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Packing Sculptures Finished With Low-Fired Barnard Slip


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When I unwrapped my figurines at my last show, tiny pieces of barnard slip came off. Bubble wraps and air pillows used for the packing must have rubbed it off during the transit. You may guess how disappointed I was. I need your help in order to prevent this from happening again.

 

I experimented with barnard clay slip in the following 3 sculptures. After brushing the slip on the bisque-fired pieces, the African boy (on the left) was fired to cone 5, and the girl, to cone 04. The man under a toad was fired to cone 04 as well. In order to darken his skin tone, I finished it with layers of thin oil paint.

 

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The African boy survived the shipment without problems. However, a tiny bit of barnard slip had come off from protruded areas of the other low-fired pieces (the upper lip of the African girl and an eyebrow of the man), and white clay body underneath was showing. Sorry, but I have no photo of the damages, as I managed to repair them during the show.

 

A seasoned exhibitor at the show instructed me to wrap my sculptures in polyurethane (painters plastic) first. According to him, nothing sticks to polyurethane wrap. Do you suggest anything else? As my sculptures are getting more complex, I have to secure them well with bubble wraps and air pillows.

 

Thank you in advance.

 

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Thank you for responding to my question so quickly. My slip is straight barnard clay. I'm such a beginner I've never experimented with a flux. Could you please share a recipe with me? By adding a flux to the slip, does the finished appearance change? I could try applying the slip at the leather-hard stage for some simple figurines, but for complex ones, I would like to bisque-fire them first.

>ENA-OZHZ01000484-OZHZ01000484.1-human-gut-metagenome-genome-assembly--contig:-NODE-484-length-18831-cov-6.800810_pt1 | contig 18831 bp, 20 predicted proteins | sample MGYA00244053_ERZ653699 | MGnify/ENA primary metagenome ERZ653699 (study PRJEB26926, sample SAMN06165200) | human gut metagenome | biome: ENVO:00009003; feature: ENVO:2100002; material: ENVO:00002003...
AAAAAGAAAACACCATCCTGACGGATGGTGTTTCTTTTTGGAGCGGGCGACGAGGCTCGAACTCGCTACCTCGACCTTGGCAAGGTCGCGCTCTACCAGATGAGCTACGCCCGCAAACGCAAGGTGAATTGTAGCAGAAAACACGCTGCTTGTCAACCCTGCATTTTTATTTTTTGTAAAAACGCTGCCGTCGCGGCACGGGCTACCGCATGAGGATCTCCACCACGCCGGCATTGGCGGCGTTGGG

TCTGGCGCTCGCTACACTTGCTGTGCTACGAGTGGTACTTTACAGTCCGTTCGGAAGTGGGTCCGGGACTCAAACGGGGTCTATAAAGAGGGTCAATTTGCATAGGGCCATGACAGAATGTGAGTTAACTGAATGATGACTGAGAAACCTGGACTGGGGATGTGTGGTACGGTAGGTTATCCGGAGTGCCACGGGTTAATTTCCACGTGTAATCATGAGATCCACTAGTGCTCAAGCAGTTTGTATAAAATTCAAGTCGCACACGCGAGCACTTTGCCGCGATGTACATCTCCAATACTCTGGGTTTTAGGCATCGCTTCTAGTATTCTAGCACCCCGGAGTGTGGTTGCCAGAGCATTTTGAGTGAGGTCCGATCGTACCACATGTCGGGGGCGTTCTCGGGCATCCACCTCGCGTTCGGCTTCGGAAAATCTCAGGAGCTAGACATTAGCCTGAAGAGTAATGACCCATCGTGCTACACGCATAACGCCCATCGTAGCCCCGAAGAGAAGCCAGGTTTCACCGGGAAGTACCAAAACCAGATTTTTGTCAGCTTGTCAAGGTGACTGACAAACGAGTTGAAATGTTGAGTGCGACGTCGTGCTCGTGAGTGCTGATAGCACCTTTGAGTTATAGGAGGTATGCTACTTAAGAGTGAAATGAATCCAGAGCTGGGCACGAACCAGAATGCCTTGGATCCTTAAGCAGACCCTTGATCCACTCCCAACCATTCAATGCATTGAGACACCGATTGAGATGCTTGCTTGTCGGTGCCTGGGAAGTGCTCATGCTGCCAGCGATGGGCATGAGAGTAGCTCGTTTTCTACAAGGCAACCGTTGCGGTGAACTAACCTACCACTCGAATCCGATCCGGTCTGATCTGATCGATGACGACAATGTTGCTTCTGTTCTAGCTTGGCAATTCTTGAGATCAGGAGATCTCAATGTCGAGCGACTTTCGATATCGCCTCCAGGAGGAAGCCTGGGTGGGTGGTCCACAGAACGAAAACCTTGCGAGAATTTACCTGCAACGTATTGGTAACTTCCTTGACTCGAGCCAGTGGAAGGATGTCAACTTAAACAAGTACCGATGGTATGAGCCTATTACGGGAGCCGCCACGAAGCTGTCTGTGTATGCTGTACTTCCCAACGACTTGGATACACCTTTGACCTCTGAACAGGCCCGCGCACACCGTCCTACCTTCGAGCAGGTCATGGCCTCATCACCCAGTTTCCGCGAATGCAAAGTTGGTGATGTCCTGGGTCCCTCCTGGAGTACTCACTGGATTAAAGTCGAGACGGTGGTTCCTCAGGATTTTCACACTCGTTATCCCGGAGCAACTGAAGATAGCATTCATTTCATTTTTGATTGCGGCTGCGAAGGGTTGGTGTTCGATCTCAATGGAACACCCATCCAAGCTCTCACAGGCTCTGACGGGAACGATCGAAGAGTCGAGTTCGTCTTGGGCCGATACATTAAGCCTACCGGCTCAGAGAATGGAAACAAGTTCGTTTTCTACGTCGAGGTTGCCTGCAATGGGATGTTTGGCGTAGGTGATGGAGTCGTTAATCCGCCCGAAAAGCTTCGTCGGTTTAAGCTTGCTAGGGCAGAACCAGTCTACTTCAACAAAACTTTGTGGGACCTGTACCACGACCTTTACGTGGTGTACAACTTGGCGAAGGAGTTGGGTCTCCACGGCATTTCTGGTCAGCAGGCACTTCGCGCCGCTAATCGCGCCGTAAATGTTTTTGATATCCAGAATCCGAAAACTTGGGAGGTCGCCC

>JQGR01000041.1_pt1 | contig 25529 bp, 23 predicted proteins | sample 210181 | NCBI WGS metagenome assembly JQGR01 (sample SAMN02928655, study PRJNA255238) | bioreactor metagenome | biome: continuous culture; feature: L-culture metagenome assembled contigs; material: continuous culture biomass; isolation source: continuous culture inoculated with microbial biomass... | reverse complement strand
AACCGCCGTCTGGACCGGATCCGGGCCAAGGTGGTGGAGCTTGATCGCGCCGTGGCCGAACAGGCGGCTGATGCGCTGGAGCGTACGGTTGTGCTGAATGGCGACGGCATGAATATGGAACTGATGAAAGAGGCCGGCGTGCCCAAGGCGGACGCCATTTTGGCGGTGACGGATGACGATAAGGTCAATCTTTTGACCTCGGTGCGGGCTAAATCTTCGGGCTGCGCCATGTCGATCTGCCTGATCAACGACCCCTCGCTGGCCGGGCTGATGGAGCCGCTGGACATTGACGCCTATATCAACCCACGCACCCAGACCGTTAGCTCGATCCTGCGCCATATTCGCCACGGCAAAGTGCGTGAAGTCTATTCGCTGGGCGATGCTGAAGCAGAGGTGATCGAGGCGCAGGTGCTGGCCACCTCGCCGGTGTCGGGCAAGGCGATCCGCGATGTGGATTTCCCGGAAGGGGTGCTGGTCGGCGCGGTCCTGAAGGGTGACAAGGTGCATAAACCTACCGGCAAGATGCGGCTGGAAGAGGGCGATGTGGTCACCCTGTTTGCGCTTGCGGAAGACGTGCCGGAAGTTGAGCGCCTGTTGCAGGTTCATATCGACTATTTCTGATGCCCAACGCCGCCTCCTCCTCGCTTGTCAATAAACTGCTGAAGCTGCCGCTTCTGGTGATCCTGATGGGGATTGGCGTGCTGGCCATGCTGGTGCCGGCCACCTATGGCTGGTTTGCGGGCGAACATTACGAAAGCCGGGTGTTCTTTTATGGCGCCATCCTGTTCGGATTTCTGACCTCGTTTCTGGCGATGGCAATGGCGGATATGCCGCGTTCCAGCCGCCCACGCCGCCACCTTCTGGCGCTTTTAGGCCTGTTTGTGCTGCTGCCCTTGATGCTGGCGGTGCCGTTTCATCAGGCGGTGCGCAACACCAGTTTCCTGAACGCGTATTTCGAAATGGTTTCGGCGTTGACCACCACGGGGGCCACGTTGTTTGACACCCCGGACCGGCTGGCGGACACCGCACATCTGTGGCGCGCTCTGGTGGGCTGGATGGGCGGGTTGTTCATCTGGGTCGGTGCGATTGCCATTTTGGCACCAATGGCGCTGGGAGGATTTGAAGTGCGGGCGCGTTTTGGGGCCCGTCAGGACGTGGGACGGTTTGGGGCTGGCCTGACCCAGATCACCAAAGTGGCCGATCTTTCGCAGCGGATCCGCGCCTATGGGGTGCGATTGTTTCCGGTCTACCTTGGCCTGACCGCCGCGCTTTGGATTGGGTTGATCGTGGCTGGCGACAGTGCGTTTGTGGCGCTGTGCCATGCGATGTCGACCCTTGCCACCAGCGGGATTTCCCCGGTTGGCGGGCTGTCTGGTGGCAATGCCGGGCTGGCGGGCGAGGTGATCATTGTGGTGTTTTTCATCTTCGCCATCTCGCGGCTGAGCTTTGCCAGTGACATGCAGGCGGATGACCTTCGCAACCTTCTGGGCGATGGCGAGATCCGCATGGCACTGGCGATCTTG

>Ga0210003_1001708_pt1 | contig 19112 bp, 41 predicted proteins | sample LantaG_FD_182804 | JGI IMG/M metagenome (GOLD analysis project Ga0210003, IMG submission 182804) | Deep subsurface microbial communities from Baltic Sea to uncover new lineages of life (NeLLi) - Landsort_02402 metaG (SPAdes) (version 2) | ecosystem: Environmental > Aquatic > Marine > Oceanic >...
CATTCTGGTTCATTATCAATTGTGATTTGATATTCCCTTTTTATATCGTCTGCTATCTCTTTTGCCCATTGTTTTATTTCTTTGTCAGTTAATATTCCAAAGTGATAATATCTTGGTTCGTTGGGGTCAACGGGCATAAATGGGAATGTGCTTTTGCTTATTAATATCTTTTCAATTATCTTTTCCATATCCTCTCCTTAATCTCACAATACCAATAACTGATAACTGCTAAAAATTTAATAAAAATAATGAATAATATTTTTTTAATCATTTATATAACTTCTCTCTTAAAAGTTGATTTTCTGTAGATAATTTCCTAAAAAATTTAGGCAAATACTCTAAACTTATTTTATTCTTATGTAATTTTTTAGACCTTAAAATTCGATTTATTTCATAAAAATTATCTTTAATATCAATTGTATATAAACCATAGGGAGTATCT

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My guess is the barnard is not melting enough at low-fire temps, which is why the cone 5 fire statue did okay and the others -- all fired at 04 -- chipped or did not melt and adhere. 

 

Try mixing 50/50 barnard and borax or gerstley borate.  Of 50/50 barnard and frit 3134.  Try a couple test tiles to see how temperature works and whether the additions affect color.

 

You will get darker color at higher temperatures.

 

And, be watchful of the barnard dust . . . it can have a high percentage of manganese in it. 

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Thank you again, bciskepottery. I agree with you that barnard clay probably needs mid-fire temps to adhere well. May I ask you basic questions? Can the borax mentioned in your recipe be 20 Mule Team Borax, which is  Sodium tetraborate? I suppose gerstley borate and frit 3134 are sold only in ceramic stores, right? If so, I have to order them online.

 

I googled "manganese dust." It's not only hazardous to health, but also flammable. I will make sure to wear a mask and goggles when handling barnard clay.

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